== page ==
Fraser Jack: [07:31] Okay, so that’s quite, like, very structured, very structured, an idea, set it up, and work on it, like your side hustle, I guess. How did that then evolve over, like you said it took quite a long time to come to fruition?

Jessica Brady: [07:43] Yeah, so I Glen and I worked most Tuesday nights on this, and every weekend, and then we would other nights ad hoc, but we were really structured on at least having one night a week where we would go through where we were up to, and then one day on the weekend, and then, as I said, through that project management software, you can track stuff anyway. But we were really diligent and really accountable to each other, and I think that that meant, unlike a lot of other businesses that open their doors and then think, “Okay, now what?” we kind of opened the doors and we were ready to rock and roll. It was pretty cool.

Fraser Jack: [08:17] How did you go with reaching out to other people to get advice or ... along the way, when you were both working in a corporate role and ...

Jessica Brady: [08:26] Yeah, that was hard. That was very hard because we couldn’t tell anyone that that’s what we were going to do. It was such a long time away, that we were going to hit the button. So we had a close couple of people that knew that we were doing what we were doing, and they were amazing. Obviously, I think the fact that we’re here is such a good testament to the fact that people are so open and willing to share, and that was no different for us. People opened up, literally opened up their businesses and let us in, and let us look under the hood and tinker around and ask stupid questions, and gave us everything and more than we could ask for, and we will forever be indebted to those people.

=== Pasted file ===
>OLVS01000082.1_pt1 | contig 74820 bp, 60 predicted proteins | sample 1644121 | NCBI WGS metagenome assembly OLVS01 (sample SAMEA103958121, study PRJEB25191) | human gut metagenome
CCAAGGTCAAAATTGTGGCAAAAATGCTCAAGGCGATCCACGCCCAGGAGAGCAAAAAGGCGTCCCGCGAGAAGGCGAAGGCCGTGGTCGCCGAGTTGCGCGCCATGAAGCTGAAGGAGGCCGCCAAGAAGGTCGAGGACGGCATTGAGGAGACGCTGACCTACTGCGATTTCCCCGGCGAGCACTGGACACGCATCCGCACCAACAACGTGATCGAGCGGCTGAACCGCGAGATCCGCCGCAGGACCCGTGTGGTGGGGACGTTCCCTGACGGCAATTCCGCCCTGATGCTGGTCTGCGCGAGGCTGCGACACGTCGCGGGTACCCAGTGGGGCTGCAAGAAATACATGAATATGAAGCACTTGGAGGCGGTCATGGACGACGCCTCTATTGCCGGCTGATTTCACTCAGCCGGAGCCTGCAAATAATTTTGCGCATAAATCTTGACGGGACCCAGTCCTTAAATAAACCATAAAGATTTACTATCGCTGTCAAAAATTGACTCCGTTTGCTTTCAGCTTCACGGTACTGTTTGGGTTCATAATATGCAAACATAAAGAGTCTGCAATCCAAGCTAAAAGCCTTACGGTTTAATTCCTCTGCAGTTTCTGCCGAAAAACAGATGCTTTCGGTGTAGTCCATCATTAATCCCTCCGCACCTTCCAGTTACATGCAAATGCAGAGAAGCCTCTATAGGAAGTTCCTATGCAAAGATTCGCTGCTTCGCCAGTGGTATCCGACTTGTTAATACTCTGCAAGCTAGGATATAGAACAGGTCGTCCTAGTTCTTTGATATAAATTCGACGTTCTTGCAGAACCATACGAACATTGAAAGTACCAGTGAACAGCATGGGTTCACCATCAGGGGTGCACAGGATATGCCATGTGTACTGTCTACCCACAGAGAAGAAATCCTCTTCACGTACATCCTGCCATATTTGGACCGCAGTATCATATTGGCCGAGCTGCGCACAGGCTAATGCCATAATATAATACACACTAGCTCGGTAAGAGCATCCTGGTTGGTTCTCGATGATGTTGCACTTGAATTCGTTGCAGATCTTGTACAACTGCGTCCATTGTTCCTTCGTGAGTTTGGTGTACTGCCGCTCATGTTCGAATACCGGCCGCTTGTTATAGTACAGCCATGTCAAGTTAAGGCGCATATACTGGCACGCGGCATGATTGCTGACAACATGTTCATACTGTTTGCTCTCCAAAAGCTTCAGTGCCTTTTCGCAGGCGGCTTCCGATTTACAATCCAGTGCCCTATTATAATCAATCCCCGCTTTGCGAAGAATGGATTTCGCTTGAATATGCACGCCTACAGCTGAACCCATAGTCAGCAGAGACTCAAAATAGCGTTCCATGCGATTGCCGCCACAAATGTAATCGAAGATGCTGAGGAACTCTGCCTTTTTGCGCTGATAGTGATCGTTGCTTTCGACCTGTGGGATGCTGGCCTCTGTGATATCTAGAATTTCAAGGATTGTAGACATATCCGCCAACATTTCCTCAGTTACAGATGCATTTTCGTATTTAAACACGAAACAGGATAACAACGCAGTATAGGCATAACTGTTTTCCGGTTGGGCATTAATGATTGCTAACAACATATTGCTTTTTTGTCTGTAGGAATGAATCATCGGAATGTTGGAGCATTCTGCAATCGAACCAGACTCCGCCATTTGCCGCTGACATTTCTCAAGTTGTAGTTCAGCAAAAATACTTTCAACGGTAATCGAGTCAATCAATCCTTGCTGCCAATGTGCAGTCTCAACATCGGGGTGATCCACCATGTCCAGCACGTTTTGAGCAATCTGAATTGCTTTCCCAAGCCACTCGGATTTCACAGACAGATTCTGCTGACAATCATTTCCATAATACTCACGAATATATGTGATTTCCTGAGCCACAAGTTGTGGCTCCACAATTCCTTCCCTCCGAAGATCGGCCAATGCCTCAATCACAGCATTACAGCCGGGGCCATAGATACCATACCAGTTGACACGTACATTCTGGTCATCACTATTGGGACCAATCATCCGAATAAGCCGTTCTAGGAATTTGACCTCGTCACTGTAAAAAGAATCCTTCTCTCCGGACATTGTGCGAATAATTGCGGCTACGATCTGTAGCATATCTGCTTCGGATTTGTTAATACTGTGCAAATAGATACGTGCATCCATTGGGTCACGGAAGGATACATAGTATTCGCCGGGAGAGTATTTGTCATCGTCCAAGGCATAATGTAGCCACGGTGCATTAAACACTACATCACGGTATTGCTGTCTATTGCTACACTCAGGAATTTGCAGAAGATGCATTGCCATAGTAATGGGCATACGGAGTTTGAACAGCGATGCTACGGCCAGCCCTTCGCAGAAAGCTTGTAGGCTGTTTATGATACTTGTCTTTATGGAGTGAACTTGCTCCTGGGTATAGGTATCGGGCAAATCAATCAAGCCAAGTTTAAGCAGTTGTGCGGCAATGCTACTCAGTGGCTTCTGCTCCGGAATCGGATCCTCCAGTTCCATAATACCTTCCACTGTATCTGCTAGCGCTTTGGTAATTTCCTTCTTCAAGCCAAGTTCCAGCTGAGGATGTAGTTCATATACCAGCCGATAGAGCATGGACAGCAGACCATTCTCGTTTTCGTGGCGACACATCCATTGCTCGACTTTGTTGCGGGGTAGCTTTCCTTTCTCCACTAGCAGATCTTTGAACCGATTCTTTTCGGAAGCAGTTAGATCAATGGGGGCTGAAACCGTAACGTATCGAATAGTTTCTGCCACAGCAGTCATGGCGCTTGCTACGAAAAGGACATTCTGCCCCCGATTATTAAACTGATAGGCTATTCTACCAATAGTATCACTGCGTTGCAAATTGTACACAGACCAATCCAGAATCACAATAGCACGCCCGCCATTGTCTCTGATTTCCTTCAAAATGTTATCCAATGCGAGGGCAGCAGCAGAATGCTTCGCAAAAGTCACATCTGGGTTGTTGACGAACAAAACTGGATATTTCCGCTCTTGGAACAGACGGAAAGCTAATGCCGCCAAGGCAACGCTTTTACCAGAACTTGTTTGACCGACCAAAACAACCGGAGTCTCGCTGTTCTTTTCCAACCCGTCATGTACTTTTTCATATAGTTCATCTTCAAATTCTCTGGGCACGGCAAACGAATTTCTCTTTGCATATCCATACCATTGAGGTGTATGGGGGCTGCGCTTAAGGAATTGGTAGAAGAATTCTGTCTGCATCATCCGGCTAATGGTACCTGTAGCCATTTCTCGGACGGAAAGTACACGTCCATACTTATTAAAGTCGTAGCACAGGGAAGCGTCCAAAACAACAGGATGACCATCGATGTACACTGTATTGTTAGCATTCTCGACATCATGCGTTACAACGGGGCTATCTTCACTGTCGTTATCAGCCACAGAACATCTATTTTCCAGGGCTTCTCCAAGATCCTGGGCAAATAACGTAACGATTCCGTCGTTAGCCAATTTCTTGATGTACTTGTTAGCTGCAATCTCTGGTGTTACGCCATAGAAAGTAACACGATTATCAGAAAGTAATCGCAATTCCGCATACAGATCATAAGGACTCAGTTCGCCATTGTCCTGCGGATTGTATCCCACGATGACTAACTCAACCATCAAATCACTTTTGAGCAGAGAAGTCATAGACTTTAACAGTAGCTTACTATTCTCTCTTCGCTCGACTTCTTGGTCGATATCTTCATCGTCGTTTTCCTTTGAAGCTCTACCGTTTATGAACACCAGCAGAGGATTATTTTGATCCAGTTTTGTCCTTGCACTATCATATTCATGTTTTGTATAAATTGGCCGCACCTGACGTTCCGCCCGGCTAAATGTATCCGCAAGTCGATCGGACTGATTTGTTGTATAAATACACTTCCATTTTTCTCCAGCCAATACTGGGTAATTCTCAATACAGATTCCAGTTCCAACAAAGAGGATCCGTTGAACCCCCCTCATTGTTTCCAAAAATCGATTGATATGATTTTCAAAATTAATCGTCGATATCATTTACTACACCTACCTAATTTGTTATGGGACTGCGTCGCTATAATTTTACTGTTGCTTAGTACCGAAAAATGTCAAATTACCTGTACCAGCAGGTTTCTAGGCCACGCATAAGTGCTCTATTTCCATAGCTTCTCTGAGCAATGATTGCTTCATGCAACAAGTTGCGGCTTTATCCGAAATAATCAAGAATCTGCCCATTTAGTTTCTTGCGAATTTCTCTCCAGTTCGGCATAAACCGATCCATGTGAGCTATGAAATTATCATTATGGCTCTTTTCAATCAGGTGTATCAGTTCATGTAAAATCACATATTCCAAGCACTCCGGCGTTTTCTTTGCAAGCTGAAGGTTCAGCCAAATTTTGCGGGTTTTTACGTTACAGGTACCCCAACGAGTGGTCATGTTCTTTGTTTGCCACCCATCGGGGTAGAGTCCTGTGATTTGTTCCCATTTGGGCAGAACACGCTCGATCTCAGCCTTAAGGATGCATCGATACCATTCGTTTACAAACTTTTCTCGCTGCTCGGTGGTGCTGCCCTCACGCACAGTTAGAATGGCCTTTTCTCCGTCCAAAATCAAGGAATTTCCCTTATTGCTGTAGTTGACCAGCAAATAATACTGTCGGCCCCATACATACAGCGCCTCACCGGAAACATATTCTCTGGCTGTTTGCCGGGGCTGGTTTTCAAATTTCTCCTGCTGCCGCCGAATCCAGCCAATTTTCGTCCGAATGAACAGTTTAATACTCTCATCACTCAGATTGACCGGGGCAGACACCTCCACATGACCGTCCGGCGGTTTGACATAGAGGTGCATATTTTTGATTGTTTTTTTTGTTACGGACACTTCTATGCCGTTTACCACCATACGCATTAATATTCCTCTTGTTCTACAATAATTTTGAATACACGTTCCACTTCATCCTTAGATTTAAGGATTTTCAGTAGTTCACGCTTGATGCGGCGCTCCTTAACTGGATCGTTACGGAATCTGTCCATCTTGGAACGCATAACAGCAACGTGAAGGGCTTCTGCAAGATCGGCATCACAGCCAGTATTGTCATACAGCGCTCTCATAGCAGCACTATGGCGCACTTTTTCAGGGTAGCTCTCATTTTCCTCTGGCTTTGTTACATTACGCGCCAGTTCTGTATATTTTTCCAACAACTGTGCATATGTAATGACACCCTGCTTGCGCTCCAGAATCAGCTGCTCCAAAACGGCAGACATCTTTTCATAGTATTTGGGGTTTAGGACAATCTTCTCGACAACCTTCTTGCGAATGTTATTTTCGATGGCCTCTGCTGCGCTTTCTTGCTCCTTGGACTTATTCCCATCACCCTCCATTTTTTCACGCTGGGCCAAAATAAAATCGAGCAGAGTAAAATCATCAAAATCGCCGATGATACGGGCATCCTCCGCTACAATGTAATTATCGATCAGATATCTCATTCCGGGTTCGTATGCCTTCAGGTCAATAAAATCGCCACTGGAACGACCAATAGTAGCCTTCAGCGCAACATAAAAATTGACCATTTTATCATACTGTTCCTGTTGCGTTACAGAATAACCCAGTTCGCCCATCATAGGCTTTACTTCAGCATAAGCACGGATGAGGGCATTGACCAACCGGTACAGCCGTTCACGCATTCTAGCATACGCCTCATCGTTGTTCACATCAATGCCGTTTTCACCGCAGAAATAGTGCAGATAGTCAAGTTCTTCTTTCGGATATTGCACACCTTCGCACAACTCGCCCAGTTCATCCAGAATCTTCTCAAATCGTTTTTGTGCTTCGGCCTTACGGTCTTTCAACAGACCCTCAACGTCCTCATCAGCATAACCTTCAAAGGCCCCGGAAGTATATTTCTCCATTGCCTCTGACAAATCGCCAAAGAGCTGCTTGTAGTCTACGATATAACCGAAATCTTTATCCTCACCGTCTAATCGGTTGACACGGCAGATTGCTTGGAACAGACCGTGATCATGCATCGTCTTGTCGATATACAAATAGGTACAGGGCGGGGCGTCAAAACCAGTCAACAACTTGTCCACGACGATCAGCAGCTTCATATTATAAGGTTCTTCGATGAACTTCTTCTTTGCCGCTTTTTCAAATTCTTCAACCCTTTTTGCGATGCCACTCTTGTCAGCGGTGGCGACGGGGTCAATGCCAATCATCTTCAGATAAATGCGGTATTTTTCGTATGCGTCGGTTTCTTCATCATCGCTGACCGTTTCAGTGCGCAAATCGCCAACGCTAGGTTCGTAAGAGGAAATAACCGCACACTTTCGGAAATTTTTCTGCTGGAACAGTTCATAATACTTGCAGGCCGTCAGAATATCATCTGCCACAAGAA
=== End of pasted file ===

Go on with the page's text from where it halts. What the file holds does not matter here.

Fraser Jack: [09:00] You mention that you, when you did your planning, that you set a time when you were going to get to your, the endpoint. How far out did you set that time?

Jessica Brady: [09:09] Yeah, so that was two years away from, I think, when we originally put a date on it, and there was a few different metrics behind that, around really understanding how much stuff there was to learn, but also making sure that we could back ourselves financially, and there were some other milestones that we wanted to get to, but we were pretty ruthless on making sure that that was the time that we did it.

Fraser Jack: [09:33] All right, now take me closer to that time, because there’s obviously a lot of work to do, setting up, you’ve got everything there setting up, but then you’ve also got some hurdles in your own mind, of mentally, I suppose, coming up to taking a corporate career and resigning from it.

Jessica Brady: [09:50] Yeah, that was massive for me, I think because I really loved my job. I would suggest it’s easier to leave a job that you’re really not enjoying, or you’re around people that you don’t feel that are supporting you or helping you be the best version of you, but I didn’t have that. I had a really great corporate job that I loved, and that made it so much more challenging for me.

Jessica Brady: [10:12] It was, mentally, it was actually really hard for me, because I felt that I was a bit ... I was living a bit of a double life because I was going to work super enthusiastic, really interested in what I was doing, and then I was coming home and working on this project that I knew I was going to be setting up soon. That was really hard, and resigning from that job was incredibly stressful. I remember sitting on the couch the night before I resigned, just crying to my partner, going, “Am I doing the right thing? Is this the right thing?” He was like, “Yes, of course this is the right thing. This is what you’ve been planning for so long.” It was a really big challenge.

Fraser Jack: [10:44] Yeah, I guess no matter how much you plan it, it’s still going to be emotionally a big leap to take.

Jessica Brady: [10:49] Yeah.

Fraser Jack: [10:50] So tell me, then you’ve resigned, and you’ve ... How much notice did you have to give on your ...